ROOTS

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You’ve planted your roots under the humid sun,

pushing the earthen ground of filial obedience,

to find the water of appreciation and peace,

seeking the nutrients of innate contentment.

 

But you have been uprooted too often,

that your body is torn and bloodied, 

with the sins of your past,

with the karmas of your future.

 

You realise you only have the strength,

to gain stability in the concrete homes,

of those that never had the heart,

to give you loyalty in the first place.

 

Shiver at the ironic natures of this world!

 

The roots that you buried,

have been left to wither and die,

under the humid sun and the breezy winds,

the memories; the laugher.

 

Your living soul Is nothing but a distant past of a life once lived and mourned.

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WHEN WILL I SETTLE…

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Like withered leaves,
frolicking to autumn’s eddying air,
I’ll never know,
when will I settle,
satisfy the needs of innate contentment,
accept that the established sentiment,
of yesteryear’s regrets and dispositions,
were brewed; resonance of seasons,
of torment and wholesome blues,
the despair of crouching in broken homes,
lined with vines of toughened roots,
of darkened esteems and confidence,
to approach life.

When will I settle,
heal the chasms of neurotic inanities,
reject the weakened foundations of these paper towns,
glorified by the insatiable greed of paper people,
making cutout love in flimsy suburbia,
that failed to quench the pleas of adam-kind,
to erase the mistake,
of star-crossed sins and entwined hues;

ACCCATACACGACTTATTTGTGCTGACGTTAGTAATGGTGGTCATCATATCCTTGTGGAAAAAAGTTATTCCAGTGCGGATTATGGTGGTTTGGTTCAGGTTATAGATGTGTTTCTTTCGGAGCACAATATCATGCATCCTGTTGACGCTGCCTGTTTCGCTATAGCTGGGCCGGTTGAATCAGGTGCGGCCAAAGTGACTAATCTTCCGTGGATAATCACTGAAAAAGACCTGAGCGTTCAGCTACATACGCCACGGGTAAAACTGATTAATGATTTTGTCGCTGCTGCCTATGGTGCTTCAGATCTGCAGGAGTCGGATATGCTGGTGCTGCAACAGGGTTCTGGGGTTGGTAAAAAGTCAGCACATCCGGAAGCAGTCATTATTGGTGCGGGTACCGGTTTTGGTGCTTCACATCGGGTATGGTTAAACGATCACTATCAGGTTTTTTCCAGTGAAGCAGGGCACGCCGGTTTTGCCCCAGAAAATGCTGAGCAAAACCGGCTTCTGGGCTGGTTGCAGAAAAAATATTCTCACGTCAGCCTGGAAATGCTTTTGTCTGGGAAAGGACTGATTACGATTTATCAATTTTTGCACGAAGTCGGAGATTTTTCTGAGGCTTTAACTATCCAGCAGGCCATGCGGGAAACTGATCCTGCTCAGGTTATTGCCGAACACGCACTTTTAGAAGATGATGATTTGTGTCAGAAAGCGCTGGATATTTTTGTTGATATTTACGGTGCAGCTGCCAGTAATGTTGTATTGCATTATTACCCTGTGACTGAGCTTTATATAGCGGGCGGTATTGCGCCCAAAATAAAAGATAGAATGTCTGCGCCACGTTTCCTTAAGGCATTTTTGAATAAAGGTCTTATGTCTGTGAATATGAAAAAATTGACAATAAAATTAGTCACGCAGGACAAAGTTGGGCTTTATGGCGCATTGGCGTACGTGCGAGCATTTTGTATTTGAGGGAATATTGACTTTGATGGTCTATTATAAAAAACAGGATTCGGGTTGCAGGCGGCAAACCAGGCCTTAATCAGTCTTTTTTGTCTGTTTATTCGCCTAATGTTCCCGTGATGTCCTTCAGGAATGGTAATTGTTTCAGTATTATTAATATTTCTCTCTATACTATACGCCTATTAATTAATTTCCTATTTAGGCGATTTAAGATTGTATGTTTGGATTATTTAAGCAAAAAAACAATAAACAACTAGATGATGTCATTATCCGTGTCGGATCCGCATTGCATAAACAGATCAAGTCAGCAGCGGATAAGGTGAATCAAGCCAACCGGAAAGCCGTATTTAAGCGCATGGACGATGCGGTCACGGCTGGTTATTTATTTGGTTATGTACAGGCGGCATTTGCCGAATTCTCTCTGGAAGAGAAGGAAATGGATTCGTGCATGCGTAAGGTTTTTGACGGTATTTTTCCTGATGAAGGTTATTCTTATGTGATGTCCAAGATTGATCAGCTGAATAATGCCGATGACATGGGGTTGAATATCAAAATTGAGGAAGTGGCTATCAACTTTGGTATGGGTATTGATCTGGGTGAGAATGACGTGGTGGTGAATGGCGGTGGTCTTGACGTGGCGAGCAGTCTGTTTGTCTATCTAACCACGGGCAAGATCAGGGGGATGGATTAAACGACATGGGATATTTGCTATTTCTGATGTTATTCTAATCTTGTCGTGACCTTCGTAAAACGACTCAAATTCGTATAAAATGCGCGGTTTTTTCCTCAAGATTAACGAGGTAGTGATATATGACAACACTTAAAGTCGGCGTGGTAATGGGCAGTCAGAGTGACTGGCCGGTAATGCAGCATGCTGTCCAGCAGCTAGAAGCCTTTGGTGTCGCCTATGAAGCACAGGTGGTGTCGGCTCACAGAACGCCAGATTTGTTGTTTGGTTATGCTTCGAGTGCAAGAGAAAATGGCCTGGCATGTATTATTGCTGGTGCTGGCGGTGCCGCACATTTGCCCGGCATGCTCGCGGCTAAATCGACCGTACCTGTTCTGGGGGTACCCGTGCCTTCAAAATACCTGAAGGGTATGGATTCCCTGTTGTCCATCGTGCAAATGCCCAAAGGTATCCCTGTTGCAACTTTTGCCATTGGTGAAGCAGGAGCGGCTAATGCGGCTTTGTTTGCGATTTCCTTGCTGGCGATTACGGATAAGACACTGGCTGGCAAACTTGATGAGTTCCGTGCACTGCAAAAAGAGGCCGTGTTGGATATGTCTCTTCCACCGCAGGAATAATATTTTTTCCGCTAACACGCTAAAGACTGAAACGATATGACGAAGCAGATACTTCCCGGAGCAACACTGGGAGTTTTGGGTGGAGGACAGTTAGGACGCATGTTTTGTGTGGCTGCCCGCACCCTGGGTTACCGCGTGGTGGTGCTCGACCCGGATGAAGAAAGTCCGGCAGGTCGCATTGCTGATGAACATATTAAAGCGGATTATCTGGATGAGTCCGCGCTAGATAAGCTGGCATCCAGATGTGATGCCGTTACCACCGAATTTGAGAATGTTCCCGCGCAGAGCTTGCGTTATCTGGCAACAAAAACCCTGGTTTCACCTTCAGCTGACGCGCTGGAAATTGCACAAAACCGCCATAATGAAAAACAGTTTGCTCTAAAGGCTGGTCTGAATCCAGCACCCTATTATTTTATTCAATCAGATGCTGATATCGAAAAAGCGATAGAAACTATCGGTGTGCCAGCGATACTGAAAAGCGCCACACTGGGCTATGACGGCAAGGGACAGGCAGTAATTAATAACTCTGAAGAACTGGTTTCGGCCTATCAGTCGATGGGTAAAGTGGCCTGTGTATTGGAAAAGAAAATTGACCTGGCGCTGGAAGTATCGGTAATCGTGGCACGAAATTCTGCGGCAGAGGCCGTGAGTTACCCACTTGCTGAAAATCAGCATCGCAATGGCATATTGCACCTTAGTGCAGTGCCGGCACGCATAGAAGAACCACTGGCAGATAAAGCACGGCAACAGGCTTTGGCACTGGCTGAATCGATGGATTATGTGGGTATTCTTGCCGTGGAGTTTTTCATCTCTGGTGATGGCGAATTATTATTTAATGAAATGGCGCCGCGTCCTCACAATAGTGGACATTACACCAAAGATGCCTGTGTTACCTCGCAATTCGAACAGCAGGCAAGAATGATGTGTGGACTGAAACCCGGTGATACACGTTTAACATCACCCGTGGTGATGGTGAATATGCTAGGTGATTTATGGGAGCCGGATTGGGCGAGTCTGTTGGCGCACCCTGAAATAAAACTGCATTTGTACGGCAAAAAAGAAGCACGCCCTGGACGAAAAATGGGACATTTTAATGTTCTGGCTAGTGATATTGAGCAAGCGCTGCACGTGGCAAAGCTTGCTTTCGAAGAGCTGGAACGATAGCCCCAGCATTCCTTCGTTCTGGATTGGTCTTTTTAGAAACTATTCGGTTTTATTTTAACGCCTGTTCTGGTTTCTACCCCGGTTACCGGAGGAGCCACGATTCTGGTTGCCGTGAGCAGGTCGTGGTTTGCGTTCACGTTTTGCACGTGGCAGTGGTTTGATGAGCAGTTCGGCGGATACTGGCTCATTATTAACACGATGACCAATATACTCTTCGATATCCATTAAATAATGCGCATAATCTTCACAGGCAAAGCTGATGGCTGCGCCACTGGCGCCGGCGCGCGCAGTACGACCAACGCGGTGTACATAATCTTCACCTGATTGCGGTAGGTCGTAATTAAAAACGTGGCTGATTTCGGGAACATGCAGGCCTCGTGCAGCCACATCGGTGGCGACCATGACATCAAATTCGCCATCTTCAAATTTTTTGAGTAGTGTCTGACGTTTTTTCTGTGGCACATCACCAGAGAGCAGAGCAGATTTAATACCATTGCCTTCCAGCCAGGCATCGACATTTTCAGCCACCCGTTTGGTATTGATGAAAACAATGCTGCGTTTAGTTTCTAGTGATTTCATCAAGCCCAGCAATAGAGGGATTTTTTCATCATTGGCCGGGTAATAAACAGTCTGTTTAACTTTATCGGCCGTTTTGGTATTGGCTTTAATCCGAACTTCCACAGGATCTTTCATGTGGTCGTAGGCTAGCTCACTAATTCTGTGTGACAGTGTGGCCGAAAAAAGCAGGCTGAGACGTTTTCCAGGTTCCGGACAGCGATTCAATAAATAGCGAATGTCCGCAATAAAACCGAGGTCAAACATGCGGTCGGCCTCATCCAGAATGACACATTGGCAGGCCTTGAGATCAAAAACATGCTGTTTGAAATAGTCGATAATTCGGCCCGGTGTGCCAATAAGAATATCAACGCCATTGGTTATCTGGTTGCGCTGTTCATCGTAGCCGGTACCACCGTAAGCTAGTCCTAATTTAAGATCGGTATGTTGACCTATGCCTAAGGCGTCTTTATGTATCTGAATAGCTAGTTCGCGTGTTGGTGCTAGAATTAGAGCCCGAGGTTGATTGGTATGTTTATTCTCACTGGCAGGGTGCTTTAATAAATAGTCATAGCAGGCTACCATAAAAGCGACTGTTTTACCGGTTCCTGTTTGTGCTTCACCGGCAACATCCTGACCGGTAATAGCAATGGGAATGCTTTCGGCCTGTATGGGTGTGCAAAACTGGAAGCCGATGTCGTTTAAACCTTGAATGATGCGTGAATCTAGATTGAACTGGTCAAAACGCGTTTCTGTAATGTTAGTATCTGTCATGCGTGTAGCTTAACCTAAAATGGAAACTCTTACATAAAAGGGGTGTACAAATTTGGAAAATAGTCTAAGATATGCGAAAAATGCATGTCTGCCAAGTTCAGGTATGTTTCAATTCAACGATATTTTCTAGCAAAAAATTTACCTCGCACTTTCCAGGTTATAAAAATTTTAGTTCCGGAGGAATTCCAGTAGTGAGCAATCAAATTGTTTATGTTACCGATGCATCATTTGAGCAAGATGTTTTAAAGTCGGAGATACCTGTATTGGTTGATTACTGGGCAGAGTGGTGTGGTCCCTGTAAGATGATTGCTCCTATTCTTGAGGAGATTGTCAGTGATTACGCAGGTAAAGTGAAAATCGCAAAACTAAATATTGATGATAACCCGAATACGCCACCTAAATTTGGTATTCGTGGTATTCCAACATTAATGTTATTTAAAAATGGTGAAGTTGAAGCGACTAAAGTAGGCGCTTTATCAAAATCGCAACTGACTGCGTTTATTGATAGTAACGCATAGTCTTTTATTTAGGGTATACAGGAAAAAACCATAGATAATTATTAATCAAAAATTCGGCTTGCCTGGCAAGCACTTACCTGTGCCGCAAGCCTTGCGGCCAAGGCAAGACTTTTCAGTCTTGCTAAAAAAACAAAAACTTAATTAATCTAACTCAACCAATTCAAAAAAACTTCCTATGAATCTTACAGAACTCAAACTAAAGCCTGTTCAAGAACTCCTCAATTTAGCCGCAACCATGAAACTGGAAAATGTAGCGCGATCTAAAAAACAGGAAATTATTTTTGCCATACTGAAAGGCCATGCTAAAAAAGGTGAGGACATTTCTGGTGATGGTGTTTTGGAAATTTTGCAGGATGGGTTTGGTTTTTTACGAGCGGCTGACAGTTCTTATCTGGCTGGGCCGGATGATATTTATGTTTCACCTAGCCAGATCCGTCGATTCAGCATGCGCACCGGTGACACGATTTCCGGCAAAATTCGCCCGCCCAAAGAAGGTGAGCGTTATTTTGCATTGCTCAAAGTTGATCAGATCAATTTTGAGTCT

the longing for better times,
to approach life.

CRAZY RICH ASIANS: REVIEW

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The announcement of a movie adaptation of the book titled “Crazy Rich Asian” by author Kevin Kwan sparked a worldwide media frenzy for it was going to be the first Hollywood film in a quarter of a century to have a cast that was mostly Asian, backdropped against an Asian oriented romantic comedy.The reception that this film would have would also impact Asian and Asian-American artists across all genres and will certainly have a grave impact on the future of Asian-oriented productions across Hollywood.It was inspiring to see the support that was given to this film, with full cinemas across Singapore for 5 days in a row.Furthermore, romantic comedies in the current film industry aren’t valued relative to large budget films and action films, thus proving that odds were against this film’s success.

Easily proving to be one of the best films of 2018, Jon.M.Chu weaves together characters that are funny, gorgeous and set in fancy locations thus proving that Hollywood does have room for more Asian oriented stories.The movie begins with the protagonist Rachel Chu( Constance Wu),a Chinese-American NYU economics professor who decides that an ideal spring break would be to travel with boyfriend Nick Young (Henry Golding) to the Lion City in order to celebrate his best friend’s wedding.Rachel is unaware that Nick comes from the famous “Young” family, the wealthiest developers of Singapore, an “old money” family that had emigrated from China a few centuries earlier.This is just the beginning of an eye-popping spectacle entered round the wedding of the century and it contains all the elements of a traditional romantic comedy, a film of laughter, tears and love.

There is also the growth of the heroine Rachel, which is unlike traditional romantic comedies as we get to see millennial damsel that can love and be independent as well as stand her morals when thrust into a society of glamour, lust and greed.

I definitely recommend this film and hope that you enjoyed it as much as I did!!